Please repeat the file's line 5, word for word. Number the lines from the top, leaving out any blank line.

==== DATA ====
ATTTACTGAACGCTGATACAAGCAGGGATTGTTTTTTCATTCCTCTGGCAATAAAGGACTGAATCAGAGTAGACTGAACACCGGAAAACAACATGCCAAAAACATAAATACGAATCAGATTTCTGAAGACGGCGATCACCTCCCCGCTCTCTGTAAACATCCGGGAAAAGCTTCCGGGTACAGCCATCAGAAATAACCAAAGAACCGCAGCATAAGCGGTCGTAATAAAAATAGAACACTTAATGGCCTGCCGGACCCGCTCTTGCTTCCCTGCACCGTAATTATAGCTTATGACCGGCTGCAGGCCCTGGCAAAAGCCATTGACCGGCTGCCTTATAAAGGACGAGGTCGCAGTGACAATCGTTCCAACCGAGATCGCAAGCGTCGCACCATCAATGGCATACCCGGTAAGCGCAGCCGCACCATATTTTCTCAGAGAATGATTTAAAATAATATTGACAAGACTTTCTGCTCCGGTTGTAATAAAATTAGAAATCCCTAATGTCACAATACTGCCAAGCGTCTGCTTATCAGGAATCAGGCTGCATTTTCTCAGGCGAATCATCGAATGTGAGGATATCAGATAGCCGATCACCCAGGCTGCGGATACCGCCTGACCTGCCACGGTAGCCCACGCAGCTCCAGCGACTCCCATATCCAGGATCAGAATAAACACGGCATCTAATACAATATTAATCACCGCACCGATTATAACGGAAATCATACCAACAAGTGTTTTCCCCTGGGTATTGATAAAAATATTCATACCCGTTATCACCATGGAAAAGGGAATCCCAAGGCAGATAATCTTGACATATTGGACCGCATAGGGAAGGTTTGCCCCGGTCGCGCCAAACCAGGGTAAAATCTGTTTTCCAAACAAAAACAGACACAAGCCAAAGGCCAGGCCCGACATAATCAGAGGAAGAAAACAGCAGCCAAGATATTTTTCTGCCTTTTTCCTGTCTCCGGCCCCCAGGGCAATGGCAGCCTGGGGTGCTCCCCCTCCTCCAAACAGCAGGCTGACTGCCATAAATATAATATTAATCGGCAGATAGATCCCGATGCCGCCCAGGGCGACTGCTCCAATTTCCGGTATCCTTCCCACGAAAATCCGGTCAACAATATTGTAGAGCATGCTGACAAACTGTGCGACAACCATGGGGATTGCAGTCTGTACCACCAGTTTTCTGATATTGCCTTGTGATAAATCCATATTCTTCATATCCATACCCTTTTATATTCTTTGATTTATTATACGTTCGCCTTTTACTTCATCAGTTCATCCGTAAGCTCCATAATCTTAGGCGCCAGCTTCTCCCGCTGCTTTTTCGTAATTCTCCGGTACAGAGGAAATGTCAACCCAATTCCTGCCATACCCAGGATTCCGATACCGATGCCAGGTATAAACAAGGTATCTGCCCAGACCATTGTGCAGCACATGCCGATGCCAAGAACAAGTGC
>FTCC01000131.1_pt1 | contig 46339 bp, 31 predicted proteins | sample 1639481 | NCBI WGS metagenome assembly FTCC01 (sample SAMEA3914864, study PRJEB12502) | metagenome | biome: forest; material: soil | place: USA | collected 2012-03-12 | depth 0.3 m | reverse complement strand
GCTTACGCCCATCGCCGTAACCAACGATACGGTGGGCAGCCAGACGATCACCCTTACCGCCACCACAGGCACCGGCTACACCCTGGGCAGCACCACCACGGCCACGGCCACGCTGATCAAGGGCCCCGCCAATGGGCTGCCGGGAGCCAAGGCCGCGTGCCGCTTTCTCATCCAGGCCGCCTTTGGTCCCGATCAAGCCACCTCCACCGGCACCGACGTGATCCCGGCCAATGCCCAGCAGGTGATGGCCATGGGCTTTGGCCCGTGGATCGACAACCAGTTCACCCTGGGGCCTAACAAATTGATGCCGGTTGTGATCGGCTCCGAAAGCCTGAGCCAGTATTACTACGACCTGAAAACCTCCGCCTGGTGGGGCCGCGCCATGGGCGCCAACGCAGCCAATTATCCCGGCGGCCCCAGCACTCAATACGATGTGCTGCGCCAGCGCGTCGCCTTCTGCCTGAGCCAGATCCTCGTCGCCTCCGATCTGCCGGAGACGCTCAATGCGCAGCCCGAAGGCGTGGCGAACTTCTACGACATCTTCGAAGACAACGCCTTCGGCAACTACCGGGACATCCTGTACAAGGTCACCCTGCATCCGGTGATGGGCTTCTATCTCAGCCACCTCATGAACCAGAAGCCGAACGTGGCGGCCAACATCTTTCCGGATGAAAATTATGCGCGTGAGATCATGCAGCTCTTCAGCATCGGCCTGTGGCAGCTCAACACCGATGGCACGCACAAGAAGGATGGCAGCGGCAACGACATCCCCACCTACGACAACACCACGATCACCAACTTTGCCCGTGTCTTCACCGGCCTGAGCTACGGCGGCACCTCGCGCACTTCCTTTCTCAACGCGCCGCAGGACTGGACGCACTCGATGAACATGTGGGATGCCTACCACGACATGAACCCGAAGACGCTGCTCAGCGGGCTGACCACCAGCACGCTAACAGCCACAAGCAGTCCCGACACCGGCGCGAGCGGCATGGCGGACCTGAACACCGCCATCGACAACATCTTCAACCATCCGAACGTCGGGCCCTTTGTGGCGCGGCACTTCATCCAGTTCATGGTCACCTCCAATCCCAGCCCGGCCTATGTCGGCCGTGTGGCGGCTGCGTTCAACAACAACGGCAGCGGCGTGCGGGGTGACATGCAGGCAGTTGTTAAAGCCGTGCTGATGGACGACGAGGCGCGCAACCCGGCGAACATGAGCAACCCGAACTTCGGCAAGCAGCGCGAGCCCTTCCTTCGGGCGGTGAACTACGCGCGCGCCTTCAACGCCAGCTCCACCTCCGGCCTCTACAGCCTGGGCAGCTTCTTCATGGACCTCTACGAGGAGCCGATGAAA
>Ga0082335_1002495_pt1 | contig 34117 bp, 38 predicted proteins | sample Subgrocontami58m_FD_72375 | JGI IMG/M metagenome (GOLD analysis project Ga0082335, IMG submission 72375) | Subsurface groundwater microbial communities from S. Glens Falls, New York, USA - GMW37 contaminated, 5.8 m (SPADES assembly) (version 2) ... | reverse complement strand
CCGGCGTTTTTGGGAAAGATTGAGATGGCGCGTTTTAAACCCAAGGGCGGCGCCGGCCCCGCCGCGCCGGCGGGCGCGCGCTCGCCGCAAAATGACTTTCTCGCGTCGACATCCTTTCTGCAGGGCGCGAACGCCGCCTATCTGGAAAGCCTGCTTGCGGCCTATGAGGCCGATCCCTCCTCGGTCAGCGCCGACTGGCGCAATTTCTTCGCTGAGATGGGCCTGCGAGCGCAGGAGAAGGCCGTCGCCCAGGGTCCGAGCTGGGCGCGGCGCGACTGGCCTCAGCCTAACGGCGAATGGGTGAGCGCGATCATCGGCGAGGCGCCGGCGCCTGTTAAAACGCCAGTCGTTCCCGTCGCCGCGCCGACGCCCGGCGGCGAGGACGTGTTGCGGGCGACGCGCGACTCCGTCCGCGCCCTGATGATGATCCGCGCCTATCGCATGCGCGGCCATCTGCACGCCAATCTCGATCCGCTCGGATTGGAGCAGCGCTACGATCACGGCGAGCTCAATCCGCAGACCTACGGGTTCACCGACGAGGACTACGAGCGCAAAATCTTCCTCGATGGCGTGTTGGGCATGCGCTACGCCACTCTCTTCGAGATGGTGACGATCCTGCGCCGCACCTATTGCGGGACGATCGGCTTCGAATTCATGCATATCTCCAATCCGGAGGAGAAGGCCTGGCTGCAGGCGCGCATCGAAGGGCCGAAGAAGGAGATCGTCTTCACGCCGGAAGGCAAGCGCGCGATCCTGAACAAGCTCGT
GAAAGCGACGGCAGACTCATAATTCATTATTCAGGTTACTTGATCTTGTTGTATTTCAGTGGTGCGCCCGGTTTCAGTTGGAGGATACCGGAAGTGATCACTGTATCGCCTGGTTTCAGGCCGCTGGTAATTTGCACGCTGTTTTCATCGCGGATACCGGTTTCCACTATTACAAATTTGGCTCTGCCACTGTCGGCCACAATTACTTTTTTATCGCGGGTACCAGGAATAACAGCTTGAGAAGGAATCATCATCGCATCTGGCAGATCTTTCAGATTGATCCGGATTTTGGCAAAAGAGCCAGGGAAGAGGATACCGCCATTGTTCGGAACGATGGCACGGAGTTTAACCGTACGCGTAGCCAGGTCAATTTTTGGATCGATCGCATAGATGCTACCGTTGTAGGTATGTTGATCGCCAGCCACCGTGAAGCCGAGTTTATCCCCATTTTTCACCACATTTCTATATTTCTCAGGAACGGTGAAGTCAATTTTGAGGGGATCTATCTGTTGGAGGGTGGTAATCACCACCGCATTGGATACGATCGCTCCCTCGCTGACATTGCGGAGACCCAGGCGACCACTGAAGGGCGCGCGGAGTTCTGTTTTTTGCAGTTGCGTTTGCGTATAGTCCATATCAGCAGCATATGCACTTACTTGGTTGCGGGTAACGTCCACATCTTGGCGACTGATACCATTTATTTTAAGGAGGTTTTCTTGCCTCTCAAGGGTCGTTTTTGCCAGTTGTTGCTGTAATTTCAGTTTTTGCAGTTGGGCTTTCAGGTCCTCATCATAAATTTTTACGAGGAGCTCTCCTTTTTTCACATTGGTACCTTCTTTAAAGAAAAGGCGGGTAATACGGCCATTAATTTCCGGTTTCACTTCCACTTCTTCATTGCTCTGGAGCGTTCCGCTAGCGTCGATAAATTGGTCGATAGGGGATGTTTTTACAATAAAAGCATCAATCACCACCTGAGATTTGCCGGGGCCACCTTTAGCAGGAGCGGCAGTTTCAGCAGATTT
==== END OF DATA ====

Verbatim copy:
CCGGCGTTTTTGGGAAAGATTGAGATGGCGCGTTTTAAACCCAAGGGCGGCGCCGGCCCCGCCGCGCCGGCGGGCGCGCGCTCGCCGCAAAATGACTTTCTCGCGTCGACATCCTTTCTGCAGGGCGCGAACGCCGCCTATCTGGAAAGCCTGCTTGCGGCCTATGAGGCCGATCCCTCCTCGGTCAGCGCCGACTGGCGCAATTTCTTCGCTGAGATGGGCCTGCGAGCGCAGGAGAAGGCCGTCGCCCAGGGTCCGAGCTGGGCGCGGCGCGACTGGCCTCAGCCTAACGGCGAATGGGTGAGCGCGATCATCGGCGAGGCGCCGGCGCCTGTTAAAACGCCAGTCGTTCCCGTCGCCGCGCCGACGCCCGGCGGCGAGGACGTGTTGCGGGCGACGCGCGACTCCGTCCGCGCCCTGATGATGATCCGCGCCTATCGCATGCGCGGCCATCTGCACGCCAATCTCGATCCGCTCGGATTGGAGCAGCGCTACGATCACGGCGAGCTCAATCCGCAGACCTACGGGTTCACCGACGAGGACTACGAGCGCAAAATCTTCCTCGATGGCGTGTTGGGCATGCGCTACGCCACTCTCTTCGAGATGGTGACGATCCTGCGCCGCACCTATTGCGGGACGATCGGCTTCGAATTCATGCATATCTCCAATCCGGAGGAGAAGGCCTGGCTGCAGGCGCGCATCGAAGGGCCGAAGAAGGAGATCGTCTTCACGCCGGAAGGCAAGCGCGCGATCCTGAACAAGCTCGT